Six teams of vets and volunteers - one per eagle - got right to work.
"The vets had to give him atropine to get his heart going a little bit more because he was almost dead," said Mike Pratt.
Good Samaritans spotted the sick birds in a field in Lewis County.
"(The eagles) would be dead in the field if nobody helped them," Pratt said.
Pratt says local wildlife centers rushed to help and alerted the feds. The U.S. Department of Fish and Wildlife figured out the eagles ate off two horse carcasses left in the field.
"The horses are euthanized usually with a chemical, sodium phenobarbital and that goes through the entire blood system," Pratt said.
That's the clue they needed to treat the eagles. Each eagle needed a good dose of antidote.
"We didn't have enough of the medication of the toxiban," said Lisa Harm. "So we had to locate that from the fire department to have that here for that may birds."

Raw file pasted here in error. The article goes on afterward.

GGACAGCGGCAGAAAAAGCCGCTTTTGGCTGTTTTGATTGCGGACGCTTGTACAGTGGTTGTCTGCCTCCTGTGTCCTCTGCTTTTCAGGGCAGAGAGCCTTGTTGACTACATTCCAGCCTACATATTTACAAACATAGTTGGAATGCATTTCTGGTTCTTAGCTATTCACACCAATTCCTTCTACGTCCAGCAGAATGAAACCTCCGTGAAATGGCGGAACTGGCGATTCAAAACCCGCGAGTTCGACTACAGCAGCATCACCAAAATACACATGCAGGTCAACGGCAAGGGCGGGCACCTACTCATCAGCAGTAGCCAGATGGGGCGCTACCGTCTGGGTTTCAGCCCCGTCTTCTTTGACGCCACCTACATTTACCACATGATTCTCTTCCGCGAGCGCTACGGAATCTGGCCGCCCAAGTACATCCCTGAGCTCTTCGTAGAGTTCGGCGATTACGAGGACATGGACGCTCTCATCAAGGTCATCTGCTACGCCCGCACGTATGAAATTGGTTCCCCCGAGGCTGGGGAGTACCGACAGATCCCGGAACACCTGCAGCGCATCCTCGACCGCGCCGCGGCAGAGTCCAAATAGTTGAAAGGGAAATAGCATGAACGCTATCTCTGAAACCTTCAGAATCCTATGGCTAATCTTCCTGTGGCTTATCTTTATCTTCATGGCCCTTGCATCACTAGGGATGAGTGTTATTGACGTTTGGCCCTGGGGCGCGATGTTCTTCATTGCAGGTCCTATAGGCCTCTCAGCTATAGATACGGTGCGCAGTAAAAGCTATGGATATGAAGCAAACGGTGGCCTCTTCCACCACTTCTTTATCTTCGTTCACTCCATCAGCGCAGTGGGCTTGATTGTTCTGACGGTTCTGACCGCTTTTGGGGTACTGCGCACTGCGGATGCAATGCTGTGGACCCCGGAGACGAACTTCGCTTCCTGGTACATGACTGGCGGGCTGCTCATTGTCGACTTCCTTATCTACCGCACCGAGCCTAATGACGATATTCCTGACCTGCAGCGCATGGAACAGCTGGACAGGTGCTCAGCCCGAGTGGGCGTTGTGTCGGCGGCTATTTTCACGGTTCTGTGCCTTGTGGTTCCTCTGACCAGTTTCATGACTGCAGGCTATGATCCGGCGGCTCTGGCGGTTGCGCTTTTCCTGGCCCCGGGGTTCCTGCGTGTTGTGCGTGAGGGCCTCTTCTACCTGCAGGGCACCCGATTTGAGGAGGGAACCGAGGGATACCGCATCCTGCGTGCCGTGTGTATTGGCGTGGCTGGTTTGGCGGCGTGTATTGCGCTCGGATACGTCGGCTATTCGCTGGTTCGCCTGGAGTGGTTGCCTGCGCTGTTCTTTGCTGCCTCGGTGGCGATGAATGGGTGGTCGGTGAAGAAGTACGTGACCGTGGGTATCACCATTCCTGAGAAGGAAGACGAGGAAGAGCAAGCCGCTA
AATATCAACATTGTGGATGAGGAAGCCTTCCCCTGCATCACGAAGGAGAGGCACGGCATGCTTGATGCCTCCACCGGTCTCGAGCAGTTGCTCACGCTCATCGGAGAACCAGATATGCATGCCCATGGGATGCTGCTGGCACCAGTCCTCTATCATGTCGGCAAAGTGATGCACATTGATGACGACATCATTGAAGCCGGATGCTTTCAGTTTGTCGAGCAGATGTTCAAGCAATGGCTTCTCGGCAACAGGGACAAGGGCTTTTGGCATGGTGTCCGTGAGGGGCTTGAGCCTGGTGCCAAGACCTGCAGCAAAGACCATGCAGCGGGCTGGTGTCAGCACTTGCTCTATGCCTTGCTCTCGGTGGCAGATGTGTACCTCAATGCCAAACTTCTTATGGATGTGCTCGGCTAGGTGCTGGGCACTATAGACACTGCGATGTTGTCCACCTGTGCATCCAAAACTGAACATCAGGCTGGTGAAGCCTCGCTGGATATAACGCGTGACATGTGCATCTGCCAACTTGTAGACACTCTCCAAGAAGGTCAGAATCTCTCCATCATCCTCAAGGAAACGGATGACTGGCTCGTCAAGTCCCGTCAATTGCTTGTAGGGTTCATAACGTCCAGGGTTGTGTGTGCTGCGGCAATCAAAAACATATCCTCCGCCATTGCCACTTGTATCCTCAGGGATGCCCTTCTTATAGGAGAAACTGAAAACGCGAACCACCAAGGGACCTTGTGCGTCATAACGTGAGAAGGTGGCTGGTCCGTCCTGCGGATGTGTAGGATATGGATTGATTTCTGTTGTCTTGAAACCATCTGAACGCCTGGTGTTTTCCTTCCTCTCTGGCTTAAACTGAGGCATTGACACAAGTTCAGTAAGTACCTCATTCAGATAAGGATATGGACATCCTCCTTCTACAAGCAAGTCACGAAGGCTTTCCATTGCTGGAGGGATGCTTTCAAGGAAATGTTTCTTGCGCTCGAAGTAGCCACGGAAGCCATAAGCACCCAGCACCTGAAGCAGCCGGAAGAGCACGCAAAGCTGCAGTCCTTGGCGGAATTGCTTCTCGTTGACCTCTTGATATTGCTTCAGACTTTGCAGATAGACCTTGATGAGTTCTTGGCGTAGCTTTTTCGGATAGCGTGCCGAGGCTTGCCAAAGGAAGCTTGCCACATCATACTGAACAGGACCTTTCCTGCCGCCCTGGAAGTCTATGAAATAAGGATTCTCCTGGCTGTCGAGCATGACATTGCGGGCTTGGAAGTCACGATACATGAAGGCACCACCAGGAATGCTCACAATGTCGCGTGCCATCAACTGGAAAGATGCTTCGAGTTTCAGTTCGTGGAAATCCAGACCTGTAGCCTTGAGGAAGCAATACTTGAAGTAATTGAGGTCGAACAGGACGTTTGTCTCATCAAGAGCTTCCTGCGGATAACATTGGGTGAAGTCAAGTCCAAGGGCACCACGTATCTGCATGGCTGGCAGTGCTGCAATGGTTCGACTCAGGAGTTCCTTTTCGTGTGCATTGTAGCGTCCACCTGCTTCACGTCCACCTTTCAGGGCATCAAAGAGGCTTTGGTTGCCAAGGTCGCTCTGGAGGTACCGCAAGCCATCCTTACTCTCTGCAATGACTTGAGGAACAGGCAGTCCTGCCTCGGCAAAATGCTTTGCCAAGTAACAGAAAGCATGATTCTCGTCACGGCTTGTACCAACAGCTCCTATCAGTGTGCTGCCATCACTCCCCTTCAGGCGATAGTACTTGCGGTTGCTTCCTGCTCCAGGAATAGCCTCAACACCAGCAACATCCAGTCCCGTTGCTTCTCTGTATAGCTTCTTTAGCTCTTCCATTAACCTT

It is illegal to not properly dispose of livestock carcasses. An investigation into how and why those carcasses were left continues and charges may be filed. If charged and convicted, the person who left the carcasses, could be fined and sentenced to one year in jail.
"For me it's very, very saddening because this is something that could have been prevented," Pratt said.
With their health really on the mend right now, the hope is that at least one, if not all of the eagles will be released back in the wild by the end of this week.